Terence Rattigan’s masterpiece of understated passions “The Browning Version” is rarely performed for one very good reason: No suitable one-act play exists with which to create a satisfying evening. Until now: Chichester Festival Theater and the Rattigan estate commissioned David Hare to write a curtain-raiser. “South Downs” doesn’t quite match Rattigan’s quiet intensity but its similarly tender portrait of loneliness in the elite English school system is genuinely resonant thanks to Jeremy Herrin’s flawless production. The work and Angus Jackon’s beautifully acted Rattigan revival offer a showcase of old-fashioned eloquence.
Rattigan’s play rests on feelings felt but unwillingly spoken, a theme Hare revists in “South Downs,” which also shares its school setting, in this instance in 1962. Although this is only three years before Time magazine coined the term “the swinging ’60s,” the strictly codifed, fiercely traditional, hierarchical atmosphere of the English public school might as well be that of 50 years earlier.
The focus of “The Browning Version” is on a teacher faced with the possibility of change. Hare, conversely, builds a portrait of an equally isolated pupil, 14-year-old John Blakemore, played with startlingly blunt and bleak authority by 16-year-old debuting Alex Lawther.
Seemingly self-contained by his precocious knowledge, Blakemore is in fact struggling with his sense of self. Echoingly isolated in the sad ache of Bruno Poet’s cold light on Tom Scutt’s spare, open stage, Lawther’s unshowy portrayal of the widening split between his confident public persona and his inner desperation is all the more moving for its restraint.
Hare’s play is stronger on presentation than on a developing plot as it moves calmly through 12 often elliptical scenes of school life. The effect is like watching a stone being cut and recut at a series of contrasting angles to reveal different facets of Englishness.
Although director Herrin ruthlessly observes the tender but unsentimental nature of Hare’s writing, he grounds the floating ideas beneath the nostalgic cloak of the boys singing school hymns in unison, snatches of which are threaded through the play along with Paul Englishby’s coolly reverberant piano music.
The strongest relationship is the most unexpected, in the scene where Duffield introduces Blakemore to his actress mother Belinda, played with equal self-deprecation and witty grandeur by Anna Chancellor. Her generous words to friendless Blakemore warm to one of Hare’s perennial themes — lies and the need for self-defense. Her suggestion that he should dissemble in order to make himself more accepted breaks through a social carapace he has earlier described with the words: “I don’t like me either. But it’s the character I’ve been given, and I can’t do anything about it.”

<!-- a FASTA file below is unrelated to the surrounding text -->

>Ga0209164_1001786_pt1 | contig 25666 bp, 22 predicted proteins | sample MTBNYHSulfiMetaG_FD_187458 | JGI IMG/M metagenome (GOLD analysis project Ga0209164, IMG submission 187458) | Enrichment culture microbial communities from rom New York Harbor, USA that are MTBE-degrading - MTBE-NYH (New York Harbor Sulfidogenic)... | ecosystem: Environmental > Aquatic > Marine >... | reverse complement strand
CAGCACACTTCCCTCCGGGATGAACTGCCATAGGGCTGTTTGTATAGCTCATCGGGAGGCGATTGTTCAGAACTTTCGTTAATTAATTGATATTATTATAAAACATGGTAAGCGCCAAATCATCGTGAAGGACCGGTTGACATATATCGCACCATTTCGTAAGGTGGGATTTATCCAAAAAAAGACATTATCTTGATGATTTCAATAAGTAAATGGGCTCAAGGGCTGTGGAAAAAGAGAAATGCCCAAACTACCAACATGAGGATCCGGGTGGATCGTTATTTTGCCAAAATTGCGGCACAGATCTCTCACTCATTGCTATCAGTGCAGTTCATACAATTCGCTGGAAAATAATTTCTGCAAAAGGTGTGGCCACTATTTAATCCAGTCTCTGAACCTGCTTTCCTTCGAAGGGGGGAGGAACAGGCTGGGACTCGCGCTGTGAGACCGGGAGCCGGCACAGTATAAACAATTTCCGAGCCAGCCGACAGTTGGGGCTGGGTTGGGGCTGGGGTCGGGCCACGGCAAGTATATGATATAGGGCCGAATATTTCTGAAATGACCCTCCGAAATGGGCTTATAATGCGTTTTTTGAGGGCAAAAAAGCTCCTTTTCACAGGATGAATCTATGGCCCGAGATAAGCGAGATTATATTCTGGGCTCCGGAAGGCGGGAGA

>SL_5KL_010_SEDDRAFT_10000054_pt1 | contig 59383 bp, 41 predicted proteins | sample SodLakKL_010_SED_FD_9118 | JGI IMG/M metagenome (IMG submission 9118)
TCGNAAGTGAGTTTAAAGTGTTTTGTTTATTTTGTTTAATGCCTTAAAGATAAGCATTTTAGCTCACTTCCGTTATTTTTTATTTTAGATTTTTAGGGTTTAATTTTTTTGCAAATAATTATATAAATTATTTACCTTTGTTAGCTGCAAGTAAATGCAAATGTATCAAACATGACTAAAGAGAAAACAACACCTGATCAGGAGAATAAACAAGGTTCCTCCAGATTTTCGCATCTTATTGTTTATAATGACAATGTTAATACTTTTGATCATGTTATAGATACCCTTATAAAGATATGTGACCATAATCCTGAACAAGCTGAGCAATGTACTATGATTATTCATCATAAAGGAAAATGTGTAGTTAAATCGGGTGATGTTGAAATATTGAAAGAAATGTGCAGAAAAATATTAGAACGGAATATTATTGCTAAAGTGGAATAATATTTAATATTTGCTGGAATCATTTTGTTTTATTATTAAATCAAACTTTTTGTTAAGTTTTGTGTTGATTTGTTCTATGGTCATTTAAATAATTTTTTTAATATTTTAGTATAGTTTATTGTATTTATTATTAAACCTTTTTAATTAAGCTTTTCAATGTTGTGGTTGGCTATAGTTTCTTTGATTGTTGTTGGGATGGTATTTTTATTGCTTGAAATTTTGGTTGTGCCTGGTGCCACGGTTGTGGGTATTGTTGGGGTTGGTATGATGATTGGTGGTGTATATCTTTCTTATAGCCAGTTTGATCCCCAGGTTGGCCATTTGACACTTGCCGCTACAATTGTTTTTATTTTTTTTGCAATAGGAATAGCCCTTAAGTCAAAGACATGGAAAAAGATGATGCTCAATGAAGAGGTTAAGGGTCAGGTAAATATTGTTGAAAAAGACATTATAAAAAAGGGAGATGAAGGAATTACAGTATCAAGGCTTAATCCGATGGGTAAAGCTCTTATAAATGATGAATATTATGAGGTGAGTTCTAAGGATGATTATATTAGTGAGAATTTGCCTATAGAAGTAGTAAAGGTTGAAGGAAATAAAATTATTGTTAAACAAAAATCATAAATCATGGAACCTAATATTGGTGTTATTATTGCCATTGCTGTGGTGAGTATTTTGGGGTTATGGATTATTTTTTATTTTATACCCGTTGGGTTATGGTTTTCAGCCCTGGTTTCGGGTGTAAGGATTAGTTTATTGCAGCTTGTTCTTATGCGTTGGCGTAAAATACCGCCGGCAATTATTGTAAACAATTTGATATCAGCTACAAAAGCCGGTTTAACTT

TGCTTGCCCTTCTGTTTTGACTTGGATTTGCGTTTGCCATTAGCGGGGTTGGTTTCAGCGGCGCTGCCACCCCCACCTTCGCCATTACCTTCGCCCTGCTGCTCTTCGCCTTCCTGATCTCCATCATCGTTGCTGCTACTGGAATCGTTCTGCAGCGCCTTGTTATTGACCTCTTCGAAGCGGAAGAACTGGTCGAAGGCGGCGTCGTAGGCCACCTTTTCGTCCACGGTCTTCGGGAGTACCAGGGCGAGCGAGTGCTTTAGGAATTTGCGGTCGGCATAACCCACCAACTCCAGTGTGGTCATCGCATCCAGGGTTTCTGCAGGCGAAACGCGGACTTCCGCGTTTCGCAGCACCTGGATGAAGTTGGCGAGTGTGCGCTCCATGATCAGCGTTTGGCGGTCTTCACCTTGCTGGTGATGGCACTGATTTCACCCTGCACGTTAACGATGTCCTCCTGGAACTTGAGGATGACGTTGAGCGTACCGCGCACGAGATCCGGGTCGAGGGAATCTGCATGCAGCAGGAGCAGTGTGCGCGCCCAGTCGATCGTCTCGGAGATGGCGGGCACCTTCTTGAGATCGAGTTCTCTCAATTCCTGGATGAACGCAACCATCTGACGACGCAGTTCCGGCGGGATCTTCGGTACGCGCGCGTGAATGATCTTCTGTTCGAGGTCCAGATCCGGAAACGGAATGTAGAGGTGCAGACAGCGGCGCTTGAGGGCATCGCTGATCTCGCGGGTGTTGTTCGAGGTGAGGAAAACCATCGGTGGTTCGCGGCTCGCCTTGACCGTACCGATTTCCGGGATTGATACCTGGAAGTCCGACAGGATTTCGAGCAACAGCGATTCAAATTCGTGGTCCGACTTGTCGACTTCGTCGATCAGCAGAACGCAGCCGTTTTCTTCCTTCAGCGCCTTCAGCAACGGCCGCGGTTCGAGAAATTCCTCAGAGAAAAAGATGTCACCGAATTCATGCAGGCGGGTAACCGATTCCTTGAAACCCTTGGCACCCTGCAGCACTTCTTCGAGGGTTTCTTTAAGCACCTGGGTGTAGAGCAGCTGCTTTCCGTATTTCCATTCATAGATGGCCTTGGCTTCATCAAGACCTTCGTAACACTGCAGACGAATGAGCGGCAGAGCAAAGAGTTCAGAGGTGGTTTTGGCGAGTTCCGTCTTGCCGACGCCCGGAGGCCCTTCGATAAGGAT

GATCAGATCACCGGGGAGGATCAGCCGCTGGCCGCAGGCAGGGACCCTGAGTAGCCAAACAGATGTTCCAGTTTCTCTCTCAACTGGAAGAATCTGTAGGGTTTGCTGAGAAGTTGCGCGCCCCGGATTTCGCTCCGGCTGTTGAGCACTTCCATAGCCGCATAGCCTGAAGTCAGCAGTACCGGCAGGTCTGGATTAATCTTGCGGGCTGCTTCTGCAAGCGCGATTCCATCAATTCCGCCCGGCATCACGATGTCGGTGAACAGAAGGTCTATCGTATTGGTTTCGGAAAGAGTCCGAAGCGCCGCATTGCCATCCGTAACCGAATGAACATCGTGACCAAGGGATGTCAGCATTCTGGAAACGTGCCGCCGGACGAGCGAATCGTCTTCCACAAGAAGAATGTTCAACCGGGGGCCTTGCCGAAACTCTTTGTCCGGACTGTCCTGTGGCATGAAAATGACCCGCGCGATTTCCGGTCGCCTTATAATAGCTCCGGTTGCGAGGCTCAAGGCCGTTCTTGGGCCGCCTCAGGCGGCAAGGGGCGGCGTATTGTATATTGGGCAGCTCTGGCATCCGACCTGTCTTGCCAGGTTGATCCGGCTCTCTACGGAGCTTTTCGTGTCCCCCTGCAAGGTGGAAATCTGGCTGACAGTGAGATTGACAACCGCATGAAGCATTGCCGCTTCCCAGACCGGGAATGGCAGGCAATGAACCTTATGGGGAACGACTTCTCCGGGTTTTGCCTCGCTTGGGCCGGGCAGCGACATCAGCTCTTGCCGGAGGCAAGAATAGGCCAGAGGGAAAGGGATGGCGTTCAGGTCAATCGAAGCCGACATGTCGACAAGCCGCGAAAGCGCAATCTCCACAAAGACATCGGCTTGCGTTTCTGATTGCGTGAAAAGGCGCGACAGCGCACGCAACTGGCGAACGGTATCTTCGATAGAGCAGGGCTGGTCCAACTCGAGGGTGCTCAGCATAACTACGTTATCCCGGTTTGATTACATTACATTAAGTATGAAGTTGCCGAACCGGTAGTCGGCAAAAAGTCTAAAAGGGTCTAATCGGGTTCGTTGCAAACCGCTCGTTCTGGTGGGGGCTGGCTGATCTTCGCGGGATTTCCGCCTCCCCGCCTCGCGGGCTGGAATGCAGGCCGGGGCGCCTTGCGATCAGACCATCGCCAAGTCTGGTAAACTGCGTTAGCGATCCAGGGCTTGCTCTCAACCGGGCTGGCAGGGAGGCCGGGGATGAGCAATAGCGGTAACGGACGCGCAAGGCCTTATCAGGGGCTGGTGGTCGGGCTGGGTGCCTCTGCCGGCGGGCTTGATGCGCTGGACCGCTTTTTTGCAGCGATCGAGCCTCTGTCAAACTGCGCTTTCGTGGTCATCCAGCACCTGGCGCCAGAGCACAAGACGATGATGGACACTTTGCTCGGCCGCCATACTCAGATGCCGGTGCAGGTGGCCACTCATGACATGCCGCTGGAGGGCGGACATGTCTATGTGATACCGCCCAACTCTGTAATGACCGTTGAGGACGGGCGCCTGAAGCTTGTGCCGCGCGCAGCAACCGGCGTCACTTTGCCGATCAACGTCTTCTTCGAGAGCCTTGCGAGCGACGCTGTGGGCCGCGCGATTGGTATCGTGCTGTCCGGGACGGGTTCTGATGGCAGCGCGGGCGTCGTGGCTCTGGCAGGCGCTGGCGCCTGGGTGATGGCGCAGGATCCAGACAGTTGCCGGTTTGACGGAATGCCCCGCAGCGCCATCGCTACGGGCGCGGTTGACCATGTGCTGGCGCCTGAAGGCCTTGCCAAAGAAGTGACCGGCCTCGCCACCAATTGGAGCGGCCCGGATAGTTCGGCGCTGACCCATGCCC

Belinda’s act of unnecessary kindness exactly mirrors that of the pupil Taplow (Liam Morton) in “The Browning Version,” who unexpectedly gives a leaving gift to his departing teacher Andrew Crocker-Harris (Nicholas Farrell). Taken wholly unawares, the dessicated Andrew crumples both physically and emotionally. Yet it’s Farrell’s struggle in the character’s immediate need to recover that is truly upsetting.
Jackson rightly uses that moment as the play’s thematic and emotional pivot. On either side, some of the emotional wrench and the deftly placed droll comedy is lost. That’s partly because of the physical imprecision imposed by the three-sided stage that robs Rattigan’s brilliantly crafted drama of its focus.
The performances, however, are very fine. Chancellor, as Andrew’s wife, offsets Millie’s desperation and bitter cruelty with a winningly amused manner. Mark Umbers pulls off the difficult job of bringing decency to Millie’s faintly caddish lover Frank, and Andrew Woodall gleams with self-satisfaction as the flagrantly insincere headmaster.
In little over an hour, Rattigan’s superbly plotted drama gracefully navigates the quiet desperation of his characters’ lives with Chekhovian power, complemented by Hare’s more impressionistic piece. This well-crafted evening of repression and self-expression proves there’s a great deal more to schoolday behavior than dreamed of in “The History Boys.”